However, college credit is not considered compensation under the federal Fair Labor Standards Act. This could leave an employer on legally shaky ground if the intern ever decided to sue them for back pay, says George Hlavac, chairman of the labor and employment law department at Allentown (Pa.) law firm Tallman, Hudders & Sorrentino and general counsel for NACE.
"My guess is that there are some employers providing credit and not compensation who are technically violating the law," Hlavac says. "There are probably others where the students truly are not employees, and therefore the provision of credit wages is fine."
There have been very few court cases where this scenario has played out, but if it ever did, "unpaid internships would probably disappear. Or if not disappear, get more stringent and become more regulated," InternBridge's Bottner says. In a follow-up e-mail message, Hlavac wrote, "several Labor Dept. rulings seem to suggest that as long as the internship is a prescribed part of the curriculum and is predominantly for the benefit of the student, the mere fact that the employer receives some benefit from the student's services does not make the student an employee for purposes of wage and hour law."
Challenges for Small Business Owners Most small business owners, especially those with small or nonexistent human resources staffs, may not even have a grasp of the federal law regulating internships. In a recent InternBridge survey of 12,084 students who completed internships in 2007, 18% said they didn't receive compensation or receive college credit for their services. "That's flat-out illegal," Bottner says. "Eighteen percent is an extremely high number, so I think a lot of organizations, especially small businesses, don't even know that the law exists."
Some small employers, like Sanjay Sarathy, would rather not deal with the headache of having to sort out the legal complications associated with an unpaid internship. Sarathy, vice-president for marketing at Vindicia, a billing and fraud-management software company in San Mateo, Calif., says his 40-person company has a blanket policy of paying all interns who come to work in its office. The interns currently working for his company are MBA students who receive about $20 an hour for their work. Giving the students a wage also pays off for the company in the long run; Sarathy sometimes hires his interns as future employees and wants to ensure they have a positive experience during their internship, he says.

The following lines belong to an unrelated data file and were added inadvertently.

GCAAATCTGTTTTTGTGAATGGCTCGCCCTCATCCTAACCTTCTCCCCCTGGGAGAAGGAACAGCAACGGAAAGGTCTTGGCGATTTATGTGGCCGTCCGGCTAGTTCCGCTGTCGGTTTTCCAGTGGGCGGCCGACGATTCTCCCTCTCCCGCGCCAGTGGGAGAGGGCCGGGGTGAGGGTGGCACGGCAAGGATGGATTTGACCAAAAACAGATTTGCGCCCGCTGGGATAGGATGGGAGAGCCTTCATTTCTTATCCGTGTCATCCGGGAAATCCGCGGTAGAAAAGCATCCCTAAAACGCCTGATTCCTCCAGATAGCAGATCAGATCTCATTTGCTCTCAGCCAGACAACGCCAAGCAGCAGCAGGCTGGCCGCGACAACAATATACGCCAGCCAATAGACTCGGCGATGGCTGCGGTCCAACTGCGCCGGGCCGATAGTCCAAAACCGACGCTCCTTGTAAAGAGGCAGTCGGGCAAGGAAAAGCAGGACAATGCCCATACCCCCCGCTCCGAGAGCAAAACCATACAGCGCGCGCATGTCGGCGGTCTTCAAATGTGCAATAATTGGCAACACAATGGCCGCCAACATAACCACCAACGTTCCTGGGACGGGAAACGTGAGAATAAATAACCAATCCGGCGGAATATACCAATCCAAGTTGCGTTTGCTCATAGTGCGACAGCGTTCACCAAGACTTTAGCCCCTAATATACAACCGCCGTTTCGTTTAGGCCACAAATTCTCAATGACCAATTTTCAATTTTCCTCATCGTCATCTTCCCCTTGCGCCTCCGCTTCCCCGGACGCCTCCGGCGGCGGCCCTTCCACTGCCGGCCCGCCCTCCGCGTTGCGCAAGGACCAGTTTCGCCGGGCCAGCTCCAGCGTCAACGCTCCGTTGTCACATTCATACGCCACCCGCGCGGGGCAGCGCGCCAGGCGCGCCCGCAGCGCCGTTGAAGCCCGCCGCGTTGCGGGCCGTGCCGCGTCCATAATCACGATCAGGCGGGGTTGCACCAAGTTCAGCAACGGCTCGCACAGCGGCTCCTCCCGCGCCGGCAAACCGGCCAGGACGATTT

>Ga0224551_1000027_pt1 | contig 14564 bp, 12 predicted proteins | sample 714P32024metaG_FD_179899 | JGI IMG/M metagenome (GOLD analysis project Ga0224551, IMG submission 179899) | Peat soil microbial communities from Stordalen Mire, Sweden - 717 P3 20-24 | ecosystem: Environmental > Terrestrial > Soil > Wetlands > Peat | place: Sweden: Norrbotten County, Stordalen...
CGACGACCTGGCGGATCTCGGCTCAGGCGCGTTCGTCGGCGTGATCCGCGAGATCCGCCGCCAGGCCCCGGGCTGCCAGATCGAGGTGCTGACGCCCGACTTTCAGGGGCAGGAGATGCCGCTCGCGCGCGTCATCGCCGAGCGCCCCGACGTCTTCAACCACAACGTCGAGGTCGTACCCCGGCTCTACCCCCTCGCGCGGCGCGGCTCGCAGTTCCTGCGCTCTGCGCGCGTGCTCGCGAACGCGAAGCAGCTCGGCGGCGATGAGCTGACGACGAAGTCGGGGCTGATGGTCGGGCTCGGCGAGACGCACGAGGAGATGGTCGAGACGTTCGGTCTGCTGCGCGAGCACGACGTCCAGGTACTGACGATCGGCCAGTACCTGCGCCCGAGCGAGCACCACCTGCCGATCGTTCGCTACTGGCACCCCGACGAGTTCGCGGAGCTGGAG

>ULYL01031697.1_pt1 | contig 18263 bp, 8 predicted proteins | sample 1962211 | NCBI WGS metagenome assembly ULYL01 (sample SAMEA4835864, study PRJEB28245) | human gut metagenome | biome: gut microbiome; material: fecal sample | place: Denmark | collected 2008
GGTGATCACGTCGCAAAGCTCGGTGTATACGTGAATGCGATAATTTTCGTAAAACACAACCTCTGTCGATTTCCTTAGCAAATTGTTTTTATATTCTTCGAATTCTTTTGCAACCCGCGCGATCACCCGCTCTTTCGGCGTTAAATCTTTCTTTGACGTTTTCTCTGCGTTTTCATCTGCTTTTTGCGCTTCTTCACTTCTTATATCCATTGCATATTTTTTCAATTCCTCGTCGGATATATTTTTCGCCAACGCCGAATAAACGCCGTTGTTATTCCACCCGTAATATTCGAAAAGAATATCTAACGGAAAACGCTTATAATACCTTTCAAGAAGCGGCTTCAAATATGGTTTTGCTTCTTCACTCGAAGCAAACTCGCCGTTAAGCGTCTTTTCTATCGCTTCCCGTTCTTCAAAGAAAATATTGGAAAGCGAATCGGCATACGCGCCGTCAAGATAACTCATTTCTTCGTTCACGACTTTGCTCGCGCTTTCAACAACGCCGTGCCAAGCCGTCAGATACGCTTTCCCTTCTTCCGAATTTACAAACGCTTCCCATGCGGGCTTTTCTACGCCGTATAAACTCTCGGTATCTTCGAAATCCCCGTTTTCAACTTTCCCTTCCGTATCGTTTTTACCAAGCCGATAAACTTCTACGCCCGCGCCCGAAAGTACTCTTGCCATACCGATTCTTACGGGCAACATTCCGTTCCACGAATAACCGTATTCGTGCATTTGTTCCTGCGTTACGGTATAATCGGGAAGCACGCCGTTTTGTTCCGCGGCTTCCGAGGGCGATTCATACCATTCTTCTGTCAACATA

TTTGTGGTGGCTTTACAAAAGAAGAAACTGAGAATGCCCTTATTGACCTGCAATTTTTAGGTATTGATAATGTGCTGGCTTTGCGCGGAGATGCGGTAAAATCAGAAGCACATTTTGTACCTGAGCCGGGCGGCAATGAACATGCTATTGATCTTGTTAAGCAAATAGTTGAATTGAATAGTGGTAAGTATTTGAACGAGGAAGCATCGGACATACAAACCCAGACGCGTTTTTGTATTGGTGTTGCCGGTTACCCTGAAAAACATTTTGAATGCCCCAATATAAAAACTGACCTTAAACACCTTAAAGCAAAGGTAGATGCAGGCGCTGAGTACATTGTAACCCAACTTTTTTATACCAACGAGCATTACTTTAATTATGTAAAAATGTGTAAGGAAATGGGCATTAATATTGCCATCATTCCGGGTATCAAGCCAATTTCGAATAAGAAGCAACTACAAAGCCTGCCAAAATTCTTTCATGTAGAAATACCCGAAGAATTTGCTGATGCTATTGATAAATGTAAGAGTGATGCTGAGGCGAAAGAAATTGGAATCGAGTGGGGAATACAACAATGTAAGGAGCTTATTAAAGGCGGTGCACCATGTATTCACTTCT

Indeed, students who are paid during their internship report having a more positive experience in general than those who aren't paid, according to an Apr. 7 study released by NACE. Employers are offering undergraduate interns an average of $16.33 per hour and nearly $25 per hour for interns at the master's degree level, according to the survey.
"Students who express dissatisfaction with the internship program felt like they had been exploited because they hadn't been paid, and not being paid frequently coincided with being given what they referred to as 'not meaningful work,'" says Edwin Koc, NACE's director of strategic and foundation research.
How to Determine Salary
InternBridge's Bottner suggests that small business owners pay students minimum wage. "At the very least, that is just something that allows students who can't afford an unpaid internship experience to get paid something so they can cover their living expenses."
Small business owners who are uncertain about how much to pay interns can turn to their local university or college's career-services center, where counselors can give them direction on how much they should pay an intern. Pay level for an internship is typically determined by a student's year in school and field he or she is working in, NACE's Koc says. The average wage for a freshman is $12 an hour, while it is $16 an hour for a senior, he says. Pay tends to be higher for students who enter more technical fields, such as engineering or computer science.
Local schools will often post data on how much students are being paid for internships on their Web site. In addition, they can provide a sense of what other employers in your business' field are paying students, says RIT's Contomanolis.
"I don't think there is a student out there who wouldn't prefer to be paid for the experience they are getting," Contomanolis says.